Yes, but all of these require the user to press a key, so another
program loop can actually show the "has changed, press F5" message. AFAIK
it cannot be made pop up magically, as long as the *PGM is stuck in
EXFMT or READ. :-)

Not to say I use this approach very often (like not in several years, if
not decades) but
https://www.ibm.com/support/pages/example-invited-display-file-subfile
addresses
the READ aspect (with EXFMT you are indeed stuck, but WRITE followed by
READ(of the invited DSPF) works).

On Mon, Dec 30, 2019 at 10:29 AM Patrik Schindler <poc@xxxxxxxxxx> wrote:

Hello Craig,

Am 29.12.2019 um 14:48 schrieb Craig Richards <craig@xxxxxxxxxxxxxxxx>:

The way this is normally handled is to re-present any changed data back
to
the user - with a message such as:

"This item has been modified since this screen was loaded - press F5 to
Refresh"

There are two main ways you can recognise that the data has changed:

Yes, but all of these require the user to press a key, so another program
loop can actually show the "has changed, press F5" message. AFAIK it cannot
be made pop up magically, as long as the *PGM is stuck in EXFMT or READ. :-)

This is somehow related to editing data in a detail-record. From a
discussion about annoying record locks which makes other users fail to open
a record R/W… To prevent these, one can read the record in question without
locking. But then two people may edit the same record. Who is supposed to
have the "right" data? The whole topic is inherently complex if you want to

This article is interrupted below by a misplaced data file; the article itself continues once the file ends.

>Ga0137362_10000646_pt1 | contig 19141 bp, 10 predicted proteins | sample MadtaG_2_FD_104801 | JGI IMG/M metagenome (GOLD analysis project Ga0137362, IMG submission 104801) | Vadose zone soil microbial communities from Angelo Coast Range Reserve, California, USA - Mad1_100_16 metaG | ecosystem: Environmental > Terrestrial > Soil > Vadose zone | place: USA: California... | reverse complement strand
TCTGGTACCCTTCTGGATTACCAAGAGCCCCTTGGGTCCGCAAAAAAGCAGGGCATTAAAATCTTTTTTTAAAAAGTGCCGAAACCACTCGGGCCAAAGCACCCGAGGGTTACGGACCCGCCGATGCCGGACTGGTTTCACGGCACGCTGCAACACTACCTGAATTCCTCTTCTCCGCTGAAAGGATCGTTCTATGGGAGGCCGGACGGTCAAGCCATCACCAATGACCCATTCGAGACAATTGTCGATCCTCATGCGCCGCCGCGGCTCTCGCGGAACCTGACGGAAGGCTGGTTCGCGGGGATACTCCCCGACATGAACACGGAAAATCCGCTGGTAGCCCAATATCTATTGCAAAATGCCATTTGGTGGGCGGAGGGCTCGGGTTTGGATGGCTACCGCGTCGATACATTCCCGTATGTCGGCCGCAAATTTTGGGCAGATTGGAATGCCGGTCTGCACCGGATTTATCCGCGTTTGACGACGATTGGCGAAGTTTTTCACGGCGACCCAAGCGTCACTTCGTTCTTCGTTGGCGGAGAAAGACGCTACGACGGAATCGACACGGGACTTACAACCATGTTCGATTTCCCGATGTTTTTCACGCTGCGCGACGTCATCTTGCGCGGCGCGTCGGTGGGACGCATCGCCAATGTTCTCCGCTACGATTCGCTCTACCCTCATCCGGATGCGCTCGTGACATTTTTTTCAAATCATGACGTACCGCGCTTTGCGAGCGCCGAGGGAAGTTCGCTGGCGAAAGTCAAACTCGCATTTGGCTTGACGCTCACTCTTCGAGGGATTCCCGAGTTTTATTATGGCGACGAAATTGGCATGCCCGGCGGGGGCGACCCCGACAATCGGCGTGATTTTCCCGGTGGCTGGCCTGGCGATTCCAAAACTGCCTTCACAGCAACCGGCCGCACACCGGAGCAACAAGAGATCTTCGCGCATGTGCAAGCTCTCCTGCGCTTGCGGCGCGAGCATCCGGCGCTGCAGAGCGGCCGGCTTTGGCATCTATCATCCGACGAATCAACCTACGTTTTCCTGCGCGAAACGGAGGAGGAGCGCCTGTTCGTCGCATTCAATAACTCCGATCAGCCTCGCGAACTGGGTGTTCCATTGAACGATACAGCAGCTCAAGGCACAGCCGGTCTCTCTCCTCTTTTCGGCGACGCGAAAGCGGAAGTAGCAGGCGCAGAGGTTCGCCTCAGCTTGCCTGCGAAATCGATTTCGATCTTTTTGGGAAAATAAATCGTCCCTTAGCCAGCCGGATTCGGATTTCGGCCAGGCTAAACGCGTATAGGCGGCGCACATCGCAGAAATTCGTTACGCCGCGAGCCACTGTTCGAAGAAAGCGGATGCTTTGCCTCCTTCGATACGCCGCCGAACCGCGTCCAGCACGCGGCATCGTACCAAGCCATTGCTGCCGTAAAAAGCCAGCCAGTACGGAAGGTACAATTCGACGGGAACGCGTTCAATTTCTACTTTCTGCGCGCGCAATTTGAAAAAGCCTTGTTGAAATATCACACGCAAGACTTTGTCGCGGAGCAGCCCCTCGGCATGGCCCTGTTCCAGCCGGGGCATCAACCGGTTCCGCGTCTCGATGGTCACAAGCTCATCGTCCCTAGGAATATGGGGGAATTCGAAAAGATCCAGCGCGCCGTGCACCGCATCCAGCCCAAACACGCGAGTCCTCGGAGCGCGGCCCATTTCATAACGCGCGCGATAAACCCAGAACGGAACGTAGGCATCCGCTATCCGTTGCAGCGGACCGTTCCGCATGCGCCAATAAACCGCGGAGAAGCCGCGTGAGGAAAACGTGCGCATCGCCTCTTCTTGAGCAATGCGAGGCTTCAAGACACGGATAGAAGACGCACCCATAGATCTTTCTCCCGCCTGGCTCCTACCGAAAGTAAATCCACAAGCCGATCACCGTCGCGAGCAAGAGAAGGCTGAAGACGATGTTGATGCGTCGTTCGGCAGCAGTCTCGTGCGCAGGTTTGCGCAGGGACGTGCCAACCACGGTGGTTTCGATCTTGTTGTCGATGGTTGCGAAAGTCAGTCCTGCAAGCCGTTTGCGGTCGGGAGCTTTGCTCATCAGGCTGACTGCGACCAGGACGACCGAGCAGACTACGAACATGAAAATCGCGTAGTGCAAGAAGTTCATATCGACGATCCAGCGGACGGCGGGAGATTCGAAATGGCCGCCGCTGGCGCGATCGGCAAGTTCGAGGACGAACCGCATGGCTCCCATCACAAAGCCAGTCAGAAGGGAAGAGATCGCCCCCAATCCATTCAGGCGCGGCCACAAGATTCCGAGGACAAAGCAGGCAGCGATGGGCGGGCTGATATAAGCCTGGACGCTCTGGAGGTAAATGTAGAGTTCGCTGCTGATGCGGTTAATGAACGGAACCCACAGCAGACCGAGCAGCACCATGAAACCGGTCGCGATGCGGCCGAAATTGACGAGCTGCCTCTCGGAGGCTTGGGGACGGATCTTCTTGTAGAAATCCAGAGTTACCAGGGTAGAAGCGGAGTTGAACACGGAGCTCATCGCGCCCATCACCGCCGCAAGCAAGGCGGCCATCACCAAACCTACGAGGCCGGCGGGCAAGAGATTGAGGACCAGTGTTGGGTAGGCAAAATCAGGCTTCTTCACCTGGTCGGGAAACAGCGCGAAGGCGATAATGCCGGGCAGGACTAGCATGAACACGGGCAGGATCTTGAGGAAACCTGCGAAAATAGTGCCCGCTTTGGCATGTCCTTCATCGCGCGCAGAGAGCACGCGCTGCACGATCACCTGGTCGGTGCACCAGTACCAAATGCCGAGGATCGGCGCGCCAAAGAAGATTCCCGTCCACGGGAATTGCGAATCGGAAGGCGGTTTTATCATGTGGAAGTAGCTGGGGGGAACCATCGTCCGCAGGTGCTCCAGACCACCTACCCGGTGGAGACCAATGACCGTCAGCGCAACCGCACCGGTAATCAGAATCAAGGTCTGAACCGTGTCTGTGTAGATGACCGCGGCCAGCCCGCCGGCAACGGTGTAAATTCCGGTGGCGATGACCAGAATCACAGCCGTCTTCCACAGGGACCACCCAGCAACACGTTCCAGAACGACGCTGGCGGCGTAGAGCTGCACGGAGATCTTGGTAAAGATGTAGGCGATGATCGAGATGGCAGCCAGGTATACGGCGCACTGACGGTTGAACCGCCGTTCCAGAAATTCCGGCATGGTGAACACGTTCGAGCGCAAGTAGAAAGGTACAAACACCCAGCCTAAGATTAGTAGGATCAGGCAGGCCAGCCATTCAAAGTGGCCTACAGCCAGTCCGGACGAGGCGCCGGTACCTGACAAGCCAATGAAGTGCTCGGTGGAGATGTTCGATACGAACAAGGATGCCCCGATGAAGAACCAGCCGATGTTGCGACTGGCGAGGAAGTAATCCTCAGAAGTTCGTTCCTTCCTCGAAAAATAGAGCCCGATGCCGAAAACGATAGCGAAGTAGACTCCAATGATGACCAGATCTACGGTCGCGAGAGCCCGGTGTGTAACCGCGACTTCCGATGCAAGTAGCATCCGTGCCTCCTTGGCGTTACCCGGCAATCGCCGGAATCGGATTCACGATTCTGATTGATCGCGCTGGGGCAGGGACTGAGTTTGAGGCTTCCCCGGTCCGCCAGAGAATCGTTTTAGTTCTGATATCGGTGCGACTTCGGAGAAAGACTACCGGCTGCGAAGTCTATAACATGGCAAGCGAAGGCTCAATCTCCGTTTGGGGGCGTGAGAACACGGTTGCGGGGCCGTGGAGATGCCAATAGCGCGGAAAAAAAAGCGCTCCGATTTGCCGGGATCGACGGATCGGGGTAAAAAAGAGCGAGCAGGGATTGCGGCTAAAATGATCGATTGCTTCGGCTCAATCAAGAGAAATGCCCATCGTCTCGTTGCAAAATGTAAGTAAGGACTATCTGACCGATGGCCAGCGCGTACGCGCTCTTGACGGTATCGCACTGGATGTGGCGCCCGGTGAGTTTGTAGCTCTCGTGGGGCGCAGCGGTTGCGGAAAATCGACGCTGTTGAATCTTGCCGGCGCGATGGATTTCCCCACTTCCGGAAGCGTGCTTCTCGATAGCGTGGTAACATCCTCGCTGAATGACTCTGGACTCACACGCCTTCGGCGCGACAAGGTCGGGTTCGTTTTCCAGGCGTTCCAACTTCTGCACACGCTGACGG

do it right.

Of course it would be very nice to have a semi-automatic merge function.
If two users edited the same record but different fields, that situation
can be resolved comparatively easy. If not, the user should get an overview
which fields have been changed by both parties compared to the original,
allowing further editing or picking which fields from which edit should be
actually written back. To make that easy, it's necessary to create two
side-by-side SFLs with changed values and options on both sides to pick
appropriate values. Together with two CA/CF "Discard my data" and "Write my
data", that would approach the most sophisticated level of support. Of
course, there should be screens for confirmation of CA/CF-Choices. And of
course, it might be possible to make code "guess" which values would be
more appropriate and present a pre-selected SFL to the user, and so on.
This easily can be made recursive, because while picking records to
actually write back, a third one did edits on that record…

This is less problematic with a (usually) readonly SFL which "just" shows
outdated data until reload. One of the reasons, I prefer paged SFLs: The
chance that outdated data is shown is less likely and current data is
shown with every scroll. Yes, they're more cumbersome and I still haven't
come up with a nice idea how to save OPT-selections in a multi-user
friendly way to keep them beyond scrolling.

Maybe I'm just too used to graphical applications where it's somewhat more
easy to track changes on disk, and update a list view without disturbing
the user. A very nice example is Apple Mail on OS X. The list of mails in a
certain folder gets updated in nearly real time (if the IMAP server knows
how to push changes to the client) when new mails come in or get deleted
from another account. This happens without disturbing the already made
selection of entries by the user.
This is one of the limitations of the form-based approach of 5250 and
3270, and pure HTML tables without any fancy JavaScript to refresh on the
fly. The user always needs to either have a "costly" auto-refresh, or
presses F5 for refresh.


https://www.mcpressonline.com/programming/rpg/techtip-use-qualified-data-structures-for-checking-records

Thanks for the hint! Unfortunately, V4R5 doesn't know about qualified DS.
:-/

:wq! PoC

PGP-Key: DDD3 4ABF 6413 38DE - https://www.pocnet.net/poc-key.asc


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